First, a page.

It goes a long way towards meeting US demands for denuclearisation, as Pyongyang and Washington work to agree on when and where Kim will meet Trump for historic talks that barely seemed possible just a few months ago.

The decision to suspend nuclear tests and missile launches came at a plenary meeting of the ruling party’s central committee, which had convened on Friday to discuss a “new stage” of policies – prompting speculation that the regime would move towards denuclearisation.

“As the weaponisation of nuclear weapons has been verified, it is not necessary for us to conduct any more nuclear tests or test launches of mid- and long-range missiles or ICBMs,” Kim told the meeting.

“The northern nuclear test site has completed its mission,” he added at the meeting, according to KCNA.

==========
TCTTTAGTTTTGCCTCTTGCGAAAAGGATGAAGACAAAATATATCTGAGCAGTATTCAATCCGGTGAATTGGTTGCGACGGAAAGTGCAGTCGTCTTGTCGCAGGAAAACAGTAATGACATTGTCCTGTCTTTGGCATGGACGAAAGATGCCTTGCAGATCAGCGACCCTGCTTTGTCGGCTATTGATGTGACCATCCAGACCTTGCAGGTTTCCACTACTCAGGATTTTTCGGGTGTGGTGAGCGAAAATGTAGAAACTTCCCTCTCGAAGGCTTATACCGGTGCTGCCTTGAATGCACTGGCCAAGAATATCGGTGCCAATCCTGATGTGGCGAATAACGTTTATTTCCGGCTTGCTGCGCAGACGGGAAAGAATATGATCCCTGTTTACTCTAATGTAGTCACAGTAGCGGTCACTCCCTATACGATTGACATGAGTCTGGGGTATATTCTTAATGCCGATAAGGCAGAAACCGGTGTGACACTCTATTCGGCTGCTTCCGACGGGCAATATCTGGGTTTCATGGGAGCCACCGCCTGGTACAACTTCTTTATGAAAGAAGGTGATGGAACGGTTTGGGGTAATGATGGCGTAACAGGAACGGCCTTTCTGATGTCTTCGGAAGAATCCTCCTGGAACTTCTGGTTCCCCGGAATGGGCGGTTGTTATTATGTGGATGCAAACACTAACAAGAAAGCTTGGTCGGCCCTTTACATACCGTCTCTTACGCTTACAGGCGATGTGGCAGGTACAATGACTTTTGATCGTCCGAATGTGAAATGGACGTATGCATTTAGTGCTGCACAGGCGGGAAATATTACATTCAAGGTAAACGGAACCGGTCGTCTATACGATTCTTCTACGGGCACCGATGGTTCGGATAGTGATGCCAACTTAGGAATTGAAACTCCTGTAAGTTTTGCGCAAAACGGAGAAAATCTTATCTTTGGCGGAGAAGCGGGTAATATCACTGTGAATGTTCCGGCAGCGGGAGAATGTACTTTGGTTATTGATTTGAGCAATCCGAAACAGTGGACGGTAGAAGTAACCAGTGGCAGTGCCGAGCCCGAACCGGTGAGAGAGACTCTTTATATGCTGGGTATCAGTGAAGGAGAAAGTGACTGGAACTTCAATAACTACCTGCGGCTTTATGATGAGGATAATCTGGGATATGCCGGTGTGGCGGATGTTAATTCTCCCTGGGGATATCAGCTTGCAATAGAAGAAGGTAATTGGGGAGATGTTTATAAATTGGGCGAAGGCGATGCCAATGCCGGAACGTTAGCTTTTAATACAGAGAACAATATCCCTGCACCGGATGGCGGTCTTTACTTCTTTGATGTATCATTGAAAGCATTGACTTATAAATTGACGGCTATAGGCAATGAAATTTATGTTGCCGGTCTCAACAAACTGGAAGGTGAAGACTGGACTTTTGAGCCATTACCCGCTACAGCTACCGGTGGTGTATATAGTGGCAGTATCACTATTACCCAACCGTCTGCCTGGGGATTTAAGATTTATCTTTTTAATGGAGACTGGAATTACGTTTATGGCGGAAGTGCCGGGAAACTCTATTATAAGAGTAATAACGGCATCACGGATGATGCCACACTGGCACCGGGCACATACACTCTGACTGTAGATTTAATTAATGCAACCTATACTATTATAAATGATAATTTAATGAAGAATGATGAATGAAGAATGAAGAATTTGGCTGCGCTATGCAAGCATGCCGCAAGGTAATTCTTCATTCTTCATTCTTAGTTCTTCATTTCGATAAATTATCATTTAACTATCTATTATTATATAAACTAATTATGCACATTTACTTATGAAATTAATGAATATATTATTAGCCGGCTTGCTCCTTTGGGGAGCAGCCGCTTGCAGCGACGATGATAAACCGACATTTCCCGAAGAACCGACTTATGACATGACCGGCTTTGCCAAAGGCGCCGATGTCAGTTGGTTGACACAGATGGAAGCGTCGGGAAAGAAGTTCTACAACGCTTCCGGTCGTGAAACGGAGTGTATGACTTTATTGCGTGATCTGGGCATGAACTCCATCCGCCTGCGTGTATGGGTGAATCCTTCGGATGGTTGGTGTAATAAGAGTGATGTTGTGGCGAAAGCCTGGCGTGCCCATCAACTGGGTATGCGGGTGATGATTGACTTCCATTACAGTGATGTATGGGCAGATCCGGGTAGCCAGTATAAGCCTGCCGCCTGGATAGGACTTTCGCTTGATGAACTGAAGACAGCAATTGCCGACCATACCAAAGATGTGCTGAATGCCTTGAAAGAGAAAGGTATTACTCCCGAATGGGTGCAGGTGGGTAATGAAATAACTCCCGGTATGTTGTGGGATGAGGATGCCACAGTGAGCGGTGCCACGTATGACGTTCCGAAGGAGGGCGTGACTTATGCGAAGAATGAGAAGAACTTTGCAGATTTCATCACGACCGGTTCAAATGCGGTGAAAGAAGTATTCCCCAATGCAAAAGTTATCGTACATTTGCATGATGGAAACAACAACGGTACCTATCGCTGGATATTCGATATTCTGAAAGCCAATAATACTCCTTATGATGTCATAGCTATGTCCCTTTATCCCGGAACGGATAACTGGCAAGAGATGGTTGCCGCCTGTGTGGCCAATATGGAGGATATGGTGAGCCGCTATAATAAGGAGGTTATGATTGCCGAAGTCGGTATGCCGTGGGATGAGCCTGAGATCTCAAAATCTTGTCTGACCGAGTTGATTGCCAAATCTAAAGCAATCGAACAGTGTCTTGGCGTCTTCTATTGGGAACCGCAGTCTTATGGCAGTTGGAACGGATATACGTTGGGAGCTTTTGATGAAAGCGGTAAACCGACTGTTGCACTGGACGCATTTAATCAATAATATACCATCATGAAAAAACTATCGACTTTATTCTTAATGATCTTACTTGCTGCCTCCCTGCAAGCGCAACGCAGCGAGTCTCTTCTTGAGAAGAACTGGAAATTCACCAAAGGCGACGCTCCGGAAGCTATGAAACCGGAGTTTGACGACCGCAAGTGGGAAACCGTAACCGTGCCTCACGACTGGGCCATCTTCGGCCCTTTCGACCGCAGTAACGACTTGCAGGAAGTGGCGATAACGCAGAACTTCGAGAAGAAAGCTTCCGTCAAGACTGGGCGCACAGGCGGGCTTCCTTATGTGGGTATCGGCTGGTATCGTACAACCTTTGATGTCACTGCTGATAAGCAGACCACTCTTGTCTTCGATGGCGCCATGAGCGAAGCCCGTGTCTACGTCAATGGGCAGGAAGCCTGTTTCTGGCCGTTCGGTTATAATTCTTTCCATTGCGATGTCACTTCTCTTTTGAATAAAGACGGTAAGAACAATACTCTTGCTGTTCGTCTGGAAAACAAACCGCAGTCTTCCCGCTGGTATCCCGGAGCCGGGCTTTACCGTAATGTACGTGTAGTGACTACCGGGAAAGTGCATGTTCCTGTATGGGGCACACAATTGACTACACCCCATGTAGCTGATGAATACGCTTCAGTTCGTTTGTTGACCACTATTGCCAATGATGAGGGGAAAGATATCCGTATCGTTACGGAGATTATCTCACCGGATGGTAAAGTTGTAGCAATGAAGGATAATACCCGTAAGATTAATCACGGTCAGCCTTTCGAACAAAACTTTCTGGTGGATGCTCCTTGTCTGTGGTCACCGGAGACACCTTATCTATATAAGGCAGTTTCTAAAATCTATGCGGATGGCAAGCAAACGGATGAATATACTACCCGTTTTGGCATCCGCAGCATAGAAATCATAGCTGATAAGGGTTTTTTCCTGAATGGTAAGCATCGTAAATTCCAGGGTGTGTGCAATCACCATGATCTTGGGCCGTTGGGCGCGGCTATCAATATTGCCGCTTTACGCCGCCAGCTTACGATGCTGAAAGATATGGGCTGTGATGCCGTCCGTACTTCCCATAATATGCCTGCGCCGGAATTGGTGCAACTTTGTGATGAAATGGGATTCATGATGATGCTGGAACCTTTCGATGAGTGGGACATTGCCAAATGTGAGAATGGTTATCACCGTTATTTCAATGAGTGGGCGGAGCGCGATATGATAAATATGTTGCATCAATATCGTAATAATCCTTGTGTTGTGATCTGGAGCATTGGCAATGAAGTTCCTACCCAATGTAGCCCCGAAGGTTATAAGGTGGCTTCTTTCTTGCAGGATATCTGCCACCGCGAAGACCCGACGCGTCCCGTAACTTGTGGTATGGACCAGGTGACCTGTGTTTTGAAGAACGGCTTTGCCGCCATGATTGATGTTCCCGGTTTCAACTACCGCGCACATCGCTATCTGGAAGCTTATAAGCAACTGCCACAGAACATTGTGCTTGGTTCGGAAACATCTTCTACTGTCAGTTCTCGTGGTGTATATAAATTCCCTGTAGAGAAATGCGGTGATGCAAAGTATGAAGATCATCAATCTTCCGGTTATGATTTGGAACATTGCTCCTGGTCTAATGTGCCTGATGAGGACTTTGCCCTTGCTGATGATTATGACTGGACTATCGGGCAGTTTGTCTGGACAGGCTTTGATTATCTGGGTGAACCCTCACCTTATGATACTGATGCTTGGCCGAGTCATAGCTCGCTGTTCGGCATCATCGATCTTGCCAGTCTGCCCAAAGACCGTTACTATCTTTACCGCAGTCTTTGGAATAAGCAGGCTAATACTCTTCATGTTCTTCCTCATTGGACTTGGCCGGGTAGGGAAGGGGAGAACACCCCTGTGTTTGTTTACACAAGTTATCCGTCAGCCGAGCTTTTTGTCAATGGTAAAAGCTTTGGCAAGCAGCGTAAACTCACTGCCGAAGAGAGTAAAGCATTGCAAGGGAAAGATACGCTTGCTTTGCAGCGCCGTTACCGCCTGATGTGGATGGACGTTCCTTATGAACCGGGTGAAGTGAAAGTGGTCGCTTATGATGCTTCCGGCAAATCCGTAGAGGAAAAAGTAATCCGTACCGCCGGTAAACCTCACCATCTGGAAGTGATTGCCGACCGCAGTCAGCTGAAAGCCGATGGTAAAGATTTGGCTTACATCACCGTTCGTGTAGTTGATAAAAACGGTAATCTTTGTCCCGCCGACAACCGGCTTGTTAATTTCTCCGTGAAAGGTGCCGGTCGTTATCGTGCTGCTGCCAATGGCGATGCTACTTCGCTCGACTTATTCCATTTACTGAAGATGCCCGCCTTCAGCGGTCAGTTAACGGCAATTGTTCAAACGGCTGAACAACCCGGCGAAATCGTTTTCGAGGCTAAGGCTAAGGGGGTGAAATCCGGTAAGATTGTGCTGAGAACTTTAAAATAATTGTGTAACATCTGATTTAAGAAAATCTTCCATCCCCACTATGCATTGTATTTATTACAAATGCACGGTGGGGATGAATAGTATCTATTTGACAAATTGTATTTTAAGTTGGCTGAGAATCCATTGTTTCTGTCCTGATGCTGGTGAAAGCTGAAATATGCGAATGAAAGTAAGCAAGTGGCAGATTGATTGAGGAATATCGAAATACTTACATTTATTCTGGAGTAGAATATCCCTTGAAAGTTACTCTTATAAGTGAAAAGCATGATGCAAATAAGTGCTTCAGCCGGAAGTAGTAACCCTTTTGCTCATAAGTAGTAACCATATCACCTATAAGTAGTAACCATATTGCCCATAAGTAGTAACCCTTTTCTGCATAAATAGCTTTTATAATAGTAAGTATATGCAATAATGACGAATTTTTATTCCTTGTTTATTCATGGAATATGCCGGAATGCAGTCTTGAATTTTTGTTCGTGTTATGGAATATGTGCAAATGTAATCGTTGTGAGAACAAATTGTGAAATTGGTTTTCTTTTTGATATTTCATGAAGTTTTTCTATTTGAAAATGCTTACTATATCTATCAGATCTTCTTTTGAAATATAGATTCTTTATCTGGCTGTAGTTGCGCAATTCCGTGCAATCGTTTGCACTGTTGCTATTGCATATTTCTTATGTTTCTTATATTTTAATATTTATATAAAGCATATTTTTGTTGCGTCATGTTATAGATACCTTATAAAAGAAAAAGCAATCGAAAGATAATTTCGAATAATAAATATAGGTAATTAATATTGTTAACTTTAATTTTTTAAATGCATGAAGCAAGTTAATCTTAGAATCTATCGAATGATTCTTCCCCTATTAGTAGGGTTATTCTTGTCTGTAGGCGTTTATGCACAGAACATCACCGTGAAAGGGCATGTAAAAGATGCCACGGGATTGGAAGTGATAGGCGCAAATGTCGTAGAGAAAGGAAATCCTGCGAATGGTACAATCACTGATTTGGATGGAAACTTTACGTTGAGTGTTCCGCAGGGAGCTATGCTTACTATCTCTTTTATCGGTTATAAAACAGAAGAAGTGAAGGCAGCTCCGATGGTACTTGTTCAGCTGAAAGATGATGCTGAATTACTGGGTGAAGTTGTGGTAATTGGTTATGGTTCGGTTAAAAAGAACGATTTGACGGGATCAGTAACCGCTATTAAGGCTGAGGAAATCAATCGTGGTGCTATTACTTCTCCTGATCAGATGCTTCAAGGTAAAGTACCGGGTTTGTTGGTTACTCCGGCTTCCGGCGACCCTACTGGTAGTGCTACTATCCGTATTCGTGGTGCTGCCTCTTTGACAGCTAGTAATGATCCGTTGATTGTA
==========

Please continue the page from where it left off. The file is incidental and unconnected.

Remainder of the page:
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Democratic Party files lawsuit alleging Russia, the Trump campaign and WikiLeaks conspired to disrupt the 2016 campaign

Shades of a successful legal tactic the Democratic Party used against former president Richard Nixon’s reelection committee during the Watergate scandal.

From The Washington Post via msn:

The Democratic National Committee filed a multimillion-dollar lawsuit Friday against the Russian government, the Trump campaign and the WikiLeaks organization alleging a far-reaching conspiracy to disrupt the 2016 campaign and tilt the election to Donald Trump.

The complaint, filed in federal district court in Manhattan, alleges that top Trump campaign officials conspired with the Russian government and its military spy agency to hurt Democratic presidential nominee Hillary Clinton and help Trump by hacking the computer networks of the Democratic Party and disseminating stolen material found there.